Entrance to the A. Leo Weil Elementary School

    Marion Steen was staff architect for the Pittsburgh Board of Public Education for two decades, from 1935 to 1954, and in that time he gave us some striking Art Deco schools. One of the most striking things about them was how different each of them was. Someday soon old Pa Pitt will take a tour of Mount Lebanon to photograph Ingham & Boyd’s schools there, and when he does, you will see that they all have a certain Ingham & Boyd sameness to them—which is not a bad thing: they are good variations on a good theme. But Marion Steen was like a jazz musician who could never play the same solo twice.

    The most striking thing about the 1942 Weil School, which is still in use as a charter school, is the four-storey vertical that marks off the main entrance.

    Entrance
    Sculpture over the entrance

    Old Pa Pitt does not know who is responsible for the strongly Deco allegorical figure pouring out floral treasures for the delighted children below. But he is certain that education is supposed to look something like this.

    Side view of the statue
    Auditorium

    The auditorium is an exercise in Deco classicism. Note the textures in the brickwork.

    Auditorium and Soho Street entrance
    Centre Avenue end

    We hope someone will put some effort into preserving the wavy Art Deco metalwork in the railings at the Centre Avenue end of the building.

  • Stevenson Building, East Liberty

    Stevenson building, East Liberty

    This classical building was designed (in 1896) by architect William Ross Proctor to preside over this corner as if it owned both streets. By placing the entrance at the corner, Mr. Proctor refuses to decide whether the building is on Centre or Highland. “Both,” says that entrance.

    Look up as you pass to appreciate the elaborate detail of the cornice.

    Cornice moldings
  • Dome of the Liberty Market, East Liberty

    Better known to Pittsburghers as Motor Square Garden: it opened as a market house in 1900, but failed a few years later and began a long association with the automobile business. The architects were Peabody and Stearns, who also designed Horne’s department store downtown and several prominent mansions in the East End neighborhoods.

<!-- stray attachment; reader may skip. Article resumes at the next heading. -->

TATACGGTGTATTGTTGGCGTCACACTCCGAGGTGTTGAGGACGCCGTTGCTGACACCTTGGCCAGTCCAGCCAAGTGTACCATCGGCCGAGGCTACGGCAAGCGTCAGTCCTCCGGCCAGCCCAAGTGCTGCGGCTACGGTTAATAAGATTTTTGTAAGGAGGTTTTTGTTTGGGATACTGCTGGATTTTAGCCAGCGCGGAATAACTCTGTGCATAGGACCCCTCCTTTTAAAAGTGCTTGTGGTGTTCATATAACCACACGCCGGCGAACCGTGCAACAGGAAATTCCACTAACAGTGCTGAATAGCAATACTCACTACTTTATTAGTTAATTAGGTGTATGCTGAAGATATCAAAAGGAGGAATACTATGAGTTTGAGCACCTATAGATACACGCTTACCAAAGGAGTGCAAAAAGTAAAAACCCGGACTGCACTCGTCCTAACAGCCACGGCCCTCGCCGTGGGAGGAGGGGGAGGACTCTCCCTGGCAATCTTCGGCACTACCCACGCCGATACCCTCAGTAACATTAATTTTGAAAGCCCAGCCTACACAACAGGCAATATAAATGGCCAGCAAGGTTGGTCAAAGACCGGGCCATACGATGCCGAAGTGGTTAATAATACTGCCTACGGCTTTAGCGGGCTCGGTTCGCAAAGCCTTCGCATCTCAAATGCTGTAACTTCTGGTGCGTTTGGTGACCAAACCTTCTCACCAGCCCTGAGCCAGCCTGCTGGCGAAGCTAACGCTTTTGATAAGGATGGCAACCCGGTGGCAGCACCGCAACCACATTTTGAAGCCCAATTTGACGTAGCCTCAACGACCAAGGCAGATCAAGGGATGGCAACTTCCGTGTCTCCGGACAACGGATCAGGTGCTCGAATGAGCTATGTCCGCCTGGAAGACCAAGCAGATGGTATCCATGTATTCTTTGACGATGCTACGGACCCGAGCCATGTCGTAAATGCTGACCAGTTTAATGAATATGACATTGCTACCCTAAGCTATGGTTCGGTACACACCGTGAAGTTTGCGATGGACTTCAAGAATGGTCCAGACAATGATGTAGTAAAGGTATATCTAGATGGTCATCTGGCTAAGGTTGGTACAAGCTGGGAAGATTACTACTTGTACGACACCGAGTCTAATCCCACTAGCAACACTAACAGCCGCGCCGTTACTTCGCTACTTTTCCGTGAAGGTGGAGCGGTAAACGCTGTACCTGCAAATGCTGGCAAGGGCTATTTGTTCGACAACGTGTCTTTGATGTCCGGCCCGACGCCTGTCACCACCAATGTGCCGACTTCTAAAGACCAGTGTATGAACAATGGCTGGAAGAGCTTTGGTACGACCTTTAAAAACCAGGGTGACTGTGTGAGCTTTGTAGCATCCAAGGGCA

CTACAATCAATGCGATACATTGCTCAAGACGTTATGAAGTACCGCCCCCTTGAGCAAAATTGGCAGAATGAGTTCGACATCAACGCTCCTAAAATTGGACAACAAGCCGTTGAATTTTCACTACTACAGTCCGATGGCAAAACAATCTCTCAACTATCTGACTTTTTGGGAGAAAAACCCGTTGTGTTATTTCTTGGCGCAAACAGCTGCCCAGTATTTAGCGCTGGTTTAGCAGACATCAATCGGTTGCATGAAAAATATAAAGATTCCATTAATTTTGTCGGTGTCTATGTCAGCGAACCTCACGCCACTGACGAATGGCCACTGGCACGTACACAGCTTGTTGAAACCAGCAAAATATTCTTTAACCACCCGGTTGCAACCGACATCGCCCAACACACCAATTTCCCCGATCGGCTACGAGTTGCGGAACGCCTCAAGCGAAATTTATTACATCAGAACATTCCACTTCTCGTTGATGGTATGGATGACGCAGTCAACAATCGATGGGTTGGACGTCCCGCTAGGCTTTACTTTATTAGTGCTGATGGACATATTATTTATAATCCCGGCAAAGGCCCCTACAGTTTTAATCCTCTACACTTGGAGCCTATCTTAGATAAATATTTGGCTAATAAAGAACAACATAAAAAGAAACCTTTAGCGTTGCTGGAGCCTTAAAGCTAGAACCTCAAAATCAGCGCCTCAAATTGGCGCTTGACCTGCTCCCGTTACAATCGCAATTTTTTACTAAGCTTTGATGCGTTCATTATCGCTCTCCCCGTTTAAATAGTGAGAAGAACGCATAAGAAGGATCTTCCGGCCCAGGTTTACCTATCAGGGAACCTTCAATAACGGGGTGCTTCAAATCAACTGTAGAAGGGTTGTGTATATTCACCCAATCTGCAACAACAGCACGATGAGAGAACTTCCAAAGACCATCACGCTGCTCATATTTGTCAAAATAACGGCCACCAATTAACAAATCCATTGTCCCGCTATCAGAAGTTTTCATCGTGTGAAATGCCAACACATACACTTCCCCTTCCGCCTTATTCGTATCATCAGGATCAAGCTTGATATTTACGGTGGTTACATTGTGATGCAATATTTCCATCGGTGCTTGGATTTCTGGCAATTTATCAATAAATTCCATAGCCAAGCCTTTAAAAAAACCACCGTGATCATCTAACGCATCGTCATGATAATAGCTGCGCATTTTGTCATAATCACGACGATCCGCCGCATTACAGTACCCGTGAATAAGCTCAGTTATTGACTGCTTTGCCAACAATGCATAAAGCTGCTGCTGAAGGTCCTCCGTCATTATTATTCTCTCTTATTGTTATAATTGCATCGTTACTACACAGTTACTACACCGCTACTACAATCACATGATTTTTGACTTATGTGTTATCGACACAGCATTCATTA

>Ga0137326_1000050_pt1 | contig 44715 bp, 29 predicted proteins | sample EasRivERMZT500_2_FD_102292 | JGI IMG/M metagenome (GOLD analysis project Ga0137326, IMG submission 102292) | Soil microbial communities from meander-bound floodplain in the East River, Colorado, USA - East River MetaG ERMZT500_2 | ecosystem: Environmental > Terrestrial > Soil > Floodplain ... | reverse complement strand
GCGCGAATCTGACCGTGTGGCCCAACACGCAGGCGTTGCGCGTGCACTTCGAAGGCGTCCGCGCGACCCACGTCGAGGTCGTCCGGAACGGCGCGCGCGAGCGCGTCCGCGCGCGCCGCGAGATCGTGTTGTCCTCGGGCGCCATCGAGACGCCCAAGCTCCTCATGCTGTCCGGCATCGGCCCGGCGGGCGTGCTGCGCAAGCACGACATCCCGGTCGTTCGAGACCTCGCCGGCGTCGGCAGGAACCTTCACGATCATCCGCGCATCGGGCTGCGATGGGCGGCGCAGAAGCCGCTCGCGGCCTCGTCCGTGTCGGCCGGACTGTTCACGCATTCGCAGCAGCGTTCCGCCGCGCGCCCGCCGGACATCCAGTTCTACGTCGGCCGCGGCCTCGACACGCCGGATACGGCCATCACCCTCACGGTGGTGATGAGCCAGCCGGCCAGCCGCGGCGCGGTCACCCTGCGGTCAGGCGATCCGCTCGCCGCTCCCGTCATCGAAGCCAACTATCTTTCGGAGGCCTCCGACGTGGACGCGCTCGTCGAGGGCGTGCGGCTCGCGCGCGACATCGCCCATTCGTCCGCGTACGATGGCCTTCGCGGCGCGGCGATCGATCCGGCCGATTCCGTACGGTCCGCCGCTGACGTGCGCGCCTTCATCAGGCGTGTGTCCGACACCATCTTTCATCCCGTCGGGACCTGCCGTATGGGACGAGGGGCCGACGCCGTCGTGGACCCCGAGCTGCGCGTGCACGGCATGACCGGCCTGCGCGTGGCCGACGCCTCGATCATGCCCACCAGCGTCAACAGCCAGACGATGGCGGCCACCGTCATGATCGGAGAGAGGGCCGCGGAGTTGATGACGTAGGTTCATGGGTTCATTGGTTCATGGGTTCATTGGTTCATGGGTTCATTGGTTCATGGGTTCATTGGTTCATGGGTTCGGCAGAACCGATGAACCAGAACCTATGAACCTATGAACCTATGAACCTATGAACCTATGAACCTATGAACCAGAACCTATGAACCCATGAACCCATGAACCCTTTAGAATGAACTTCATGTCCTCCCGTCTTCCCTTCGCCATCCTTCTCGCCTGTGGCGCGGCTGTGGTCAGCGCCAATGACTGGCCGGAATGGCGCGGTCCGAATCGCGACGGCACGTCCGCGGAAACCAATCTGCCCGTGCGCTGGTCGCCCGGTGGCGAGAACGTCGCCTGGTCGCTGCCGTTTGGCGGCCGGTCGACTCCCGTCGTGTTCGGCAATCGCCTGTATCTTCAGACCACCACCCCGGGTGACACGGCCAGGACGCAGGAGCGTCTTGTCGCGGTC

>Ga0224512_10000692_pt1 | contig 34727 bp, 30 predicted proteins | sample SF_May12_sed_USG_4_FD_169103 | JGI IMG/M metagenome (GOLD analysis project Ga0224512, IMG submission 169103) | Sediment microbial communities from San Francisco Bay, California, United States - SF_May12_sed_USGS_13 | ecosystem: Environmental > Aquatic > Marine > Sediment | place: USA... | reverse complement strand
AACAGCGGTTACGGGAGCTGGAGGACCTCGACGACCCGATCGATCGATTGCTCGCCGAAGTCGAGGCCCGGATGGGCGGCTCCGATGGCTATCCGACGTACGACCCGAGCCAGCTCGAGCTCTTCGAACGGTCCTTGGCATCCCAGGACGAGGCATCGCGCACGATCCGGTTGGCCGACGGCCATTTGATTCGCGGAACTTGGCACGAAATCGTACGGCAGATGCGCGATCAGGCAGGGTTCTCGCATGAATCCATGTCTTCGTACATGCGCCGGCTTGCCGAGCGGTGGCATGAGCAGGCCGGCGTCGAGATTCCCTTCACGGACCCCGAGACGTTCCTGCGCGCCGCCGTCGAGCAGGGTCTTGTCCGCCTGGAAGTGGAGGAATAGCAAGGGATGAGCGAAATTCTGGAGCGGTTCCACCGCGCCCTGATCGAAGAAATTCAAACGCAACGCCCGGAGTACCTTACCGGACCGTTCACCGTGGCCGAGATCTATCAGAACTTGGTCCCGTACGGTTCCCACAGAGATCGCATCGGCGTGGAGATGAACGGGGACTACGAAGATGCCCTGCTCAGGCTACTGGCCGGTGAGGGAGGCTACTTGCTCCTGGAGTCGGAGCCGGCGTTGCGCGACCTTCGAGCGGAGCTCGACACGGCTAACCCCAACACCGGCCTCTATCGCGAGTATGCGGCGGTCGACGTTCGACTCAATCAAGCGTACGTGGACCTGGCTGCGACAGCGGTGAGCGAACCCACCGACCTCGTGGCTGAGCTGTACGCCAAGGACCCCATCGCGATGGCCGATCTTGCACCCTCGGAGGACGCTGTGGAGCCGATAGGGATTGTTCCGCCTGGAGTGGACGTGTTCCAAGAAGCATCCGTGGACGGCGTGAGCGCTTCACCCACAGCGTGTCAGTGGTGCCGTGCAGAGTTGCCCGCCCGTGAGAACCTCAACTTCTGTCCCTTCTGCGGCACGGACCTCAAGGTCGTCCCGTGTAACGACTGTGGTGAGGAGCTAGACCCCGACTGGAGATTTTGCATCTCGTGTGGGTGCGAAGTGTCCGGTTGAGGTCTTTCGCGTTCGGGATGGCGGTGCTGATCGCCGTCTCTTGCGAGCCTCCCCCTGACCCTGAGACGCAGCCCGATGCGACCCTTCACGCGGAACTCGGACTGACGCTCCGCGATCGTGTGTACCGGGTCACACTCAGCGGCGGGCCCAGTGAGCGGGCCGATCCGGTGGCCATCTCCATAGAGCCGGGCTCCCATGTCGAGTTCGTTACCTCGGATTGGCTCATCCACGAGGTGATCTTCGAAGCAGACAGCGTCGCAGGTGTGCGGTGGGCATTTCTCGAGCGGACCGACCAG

• Cathedral Mansions and Haddon Hall in 1929

    Thanks to a kind correspondent, old Pa Pitt has an opportunity to prove himself right about one thing and wrong about something else. Being wrong is almost as good as being right, because it means learning something new.

    Our correspondent sent two pictures that appeared in an advertisement that ran in the Post-Gazette in 1929. The ad was for Frigidaire refrigerating systems, as used in prominent buildings in the city.

    First, the Cathedral Mansions apartments on Ellsworth Avenue.

    Cathedral Mansions in 1929

    Here Father Pitt was right. A little while ago, we ran this picture of Cathedral Mansions as it looks today:

    Cathedral Mansions today

    At that time we mentioned that we suspected it had lost a cornice. Father Pitt was right about that, as you can see from the 1929 picture.

    Now, here’s the one we were wrong about:

    Haddon Hall in 1929

    This building is now an apartment building called Hampshire Hall. As “Haddon Hall” it was a hotel with apartments. Here is what it looks like today:

    Hampshire Hall (formerly Haddon Hall)

    The obvious change is that modernist growth on the front. When he published these pictures, Father Pitt wrote, “It appears to be a glass enclosure for what was once an elegant verandah.” That is wrong. It seems to have been a replacement for the original dining room or lounge of the hotel. It was probably put there in about 1961: a newspaper ad from December 22, 1961, promotes the Walt Harper Quintet’s appearance at the “newly remodeled Haddon Hall Lounge.”

    Many thanks to our correspondent for the pictures, which give us new information about these two notable buildings. If anyone knows the architect of either one, but especially Haddon Hall/Hampshire Hall (which is in a distinctive modernist-Renaissance style), Father Pitt would be grateful for the information.

  • Centre Court Apartments, Shadyside

    Center Court Apartments

    A simplified Italian Renaissance style, with the ornamentation kept to the minimum. Note the variant spelling of the name on the nameplate over the entrance: when this apartment block was put up, the spelling of Centre Avenue had not been standardized to the British spelling preferred by real-estate developers.

    Nameplate